Rewriting Economic History

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One thing that can never be admitted in polite academic company is the notion that economics had anything to do with the American War between the States. This may seem strange, since wars throughout all of economic history have had important economic components, but it is true nevertheless. For example Richard Ferrier, a critic of my book, The Real Lincoln, recently insisted in a WorldNetDaily interview that in the Lincoln-Douglas debates u201Cthere is not a word about [Lincoln's] economic agenda. Not a word!’

Absolutely correct. There are many words, not just one. Such as during the July 17, 1858, debate in Springfield, Illinois, where Lincoln said to Douglas, u201CYou remember we once had a national bank . . . the Supreme Court decided that the bank was unconstitutional. The whole Democratic party revolted against that decision. General Jackson himself asserted that he, as president, would not be bound to hold a national bank to be constitutional, even though the court had decided to do so. He fell in precisely with the view of Mr. Jefferson, and acted upon it under official oath, in vetoing a charter for a national bank.u201D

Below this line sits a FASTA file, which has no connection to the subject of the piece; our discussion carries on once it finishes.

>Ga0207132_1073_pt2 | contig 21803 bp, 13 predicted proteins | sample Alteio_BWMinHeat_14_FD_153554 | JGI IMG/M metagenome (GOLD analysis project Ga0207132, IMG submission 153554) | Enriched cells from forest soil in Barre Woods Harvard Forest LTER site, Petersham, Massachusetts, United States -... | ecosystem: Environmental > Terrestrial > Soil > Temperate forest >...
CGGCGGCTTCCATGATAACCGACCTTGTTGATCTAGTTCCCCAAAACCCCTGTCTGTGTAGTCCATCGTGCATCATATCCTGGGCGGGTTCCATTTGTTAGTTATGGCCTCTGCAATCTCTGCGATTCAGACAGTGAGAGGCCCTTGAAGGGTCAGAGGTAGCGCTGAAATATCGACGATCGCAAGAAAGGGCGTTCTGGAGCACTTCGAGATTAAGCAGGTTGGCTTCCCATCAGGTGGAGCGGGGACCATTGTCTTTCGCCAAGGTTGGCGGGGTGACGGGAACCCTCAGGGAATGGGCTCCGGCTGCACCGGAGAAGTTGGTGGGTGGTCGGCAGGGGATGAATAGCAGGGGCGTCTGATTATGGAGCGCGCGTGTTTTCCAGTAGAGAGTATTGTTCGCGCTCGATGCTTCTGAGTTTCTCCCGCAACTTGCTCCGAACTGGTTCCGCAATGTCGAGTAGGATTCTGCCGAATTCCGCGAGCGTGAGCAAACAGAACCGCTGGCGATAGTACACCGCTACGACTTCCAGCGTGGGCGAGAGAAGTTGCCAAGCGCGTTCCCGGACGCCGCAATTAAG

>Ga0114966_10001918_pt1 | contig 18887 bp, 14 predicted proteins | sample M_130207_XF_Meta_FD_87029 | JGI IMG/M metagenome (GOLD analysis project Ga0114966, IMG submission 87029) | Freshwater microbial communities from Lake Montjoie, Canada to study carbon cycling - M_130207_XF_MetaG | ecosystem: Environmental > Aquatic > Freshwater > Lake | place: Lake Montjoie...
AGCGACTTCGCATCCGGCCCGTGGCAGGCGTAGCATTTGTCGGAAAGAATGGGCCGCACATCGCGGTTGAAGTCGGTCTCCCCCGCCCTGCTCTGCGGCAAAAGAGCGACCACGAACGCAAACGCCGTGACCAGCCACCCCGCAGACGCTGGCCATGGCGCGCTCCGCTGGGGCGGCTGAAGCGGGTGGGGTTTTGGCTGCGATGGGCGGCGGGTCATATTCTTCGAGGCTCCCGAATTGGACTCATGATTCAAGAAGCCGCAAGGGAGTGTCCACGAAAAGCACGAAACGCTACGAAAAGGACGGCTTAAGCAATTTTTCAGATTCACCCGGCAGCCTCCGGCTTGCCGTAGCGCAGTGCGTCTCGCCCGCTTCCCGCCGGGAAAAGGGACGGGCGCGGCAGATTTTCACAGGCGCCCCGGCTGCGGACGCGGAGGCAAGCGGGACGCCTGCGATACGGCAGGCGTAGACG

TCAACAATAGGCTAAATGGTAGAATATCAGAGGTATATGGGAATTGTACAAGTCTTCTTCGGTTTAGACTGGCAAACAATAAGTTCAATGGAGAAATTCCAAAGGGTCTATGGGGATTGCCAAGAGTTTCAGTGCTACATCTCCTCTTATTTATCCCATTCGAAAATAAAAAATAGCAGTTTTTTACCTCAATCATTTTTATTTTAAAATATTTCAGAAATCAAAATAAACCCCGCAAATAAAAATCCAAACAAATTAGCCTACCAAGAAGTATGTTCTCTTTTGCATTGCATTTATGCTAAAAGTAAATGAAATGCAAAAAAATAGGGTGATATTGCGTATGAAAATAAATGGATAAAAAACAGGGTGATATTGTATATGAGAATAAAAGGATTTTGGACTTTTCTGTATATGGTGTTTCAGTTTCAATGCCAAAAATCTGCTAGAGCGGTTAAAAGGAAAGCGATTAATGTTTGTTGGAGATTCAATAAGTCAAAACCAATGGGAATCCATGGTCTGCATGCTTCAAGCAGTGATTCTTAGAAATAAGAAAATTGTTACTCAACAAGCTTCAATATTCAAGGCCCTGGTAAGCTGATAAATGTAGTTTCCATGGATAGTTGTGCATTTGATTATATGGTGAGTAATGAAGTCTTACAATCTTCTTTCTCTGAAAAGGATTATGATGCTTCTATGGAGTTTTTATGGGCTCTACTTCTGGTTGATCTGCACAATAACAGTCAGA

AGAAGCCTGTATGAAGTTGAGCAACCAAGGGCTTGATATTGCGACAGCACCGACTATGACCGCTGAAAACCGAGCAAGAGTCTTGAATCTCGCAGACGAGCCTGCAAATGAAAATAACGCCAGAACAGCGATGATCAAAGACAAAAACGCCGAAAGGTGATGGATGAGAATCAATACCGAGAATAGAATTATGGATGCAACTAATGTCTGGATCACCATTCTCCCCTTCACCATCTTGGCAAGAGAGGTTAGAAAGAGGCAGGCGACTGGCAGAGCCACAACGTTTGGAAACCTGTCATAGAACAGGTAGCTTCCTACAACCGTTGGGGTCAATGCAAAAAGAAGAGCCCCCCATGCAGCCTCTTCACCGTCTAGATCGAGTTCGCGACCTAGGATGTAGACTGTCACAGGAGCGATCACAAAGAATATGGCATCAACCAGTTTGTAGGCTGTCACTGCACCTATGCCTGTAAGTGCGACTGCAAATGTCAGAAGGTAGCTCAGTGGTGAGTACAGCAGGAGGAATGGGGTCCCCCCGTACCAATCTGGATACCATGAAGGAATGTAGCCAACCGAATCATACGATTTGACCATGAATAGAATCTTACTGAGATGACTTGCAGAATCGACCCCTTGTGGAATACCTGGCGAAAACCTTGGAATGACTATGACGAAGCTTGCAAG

Lincoln here was voicing his career-long animosity toward the Democratic Party’s opposition to central banking. Ferrier’s rather hysterical claim that there was u201Cnot a wordu201D about any economic agenda in the Lincoln-Douglas debates is simply untrue.

Indeed, a major component of the debates — Lincoln’s opposition to the extension of slavery into the new territories — had a huge economic component. One of the reasons Lincoln and the Republican Party establishment gave for their opposition was, as he stated in his October 16, 1854, speech, that u201Cthe whole nation is interested that the best use shall be made of these [new] territories. We want them for the homes of free white people. This they cannot be, to any considerable extent, if slavery shall be planted with them.u201D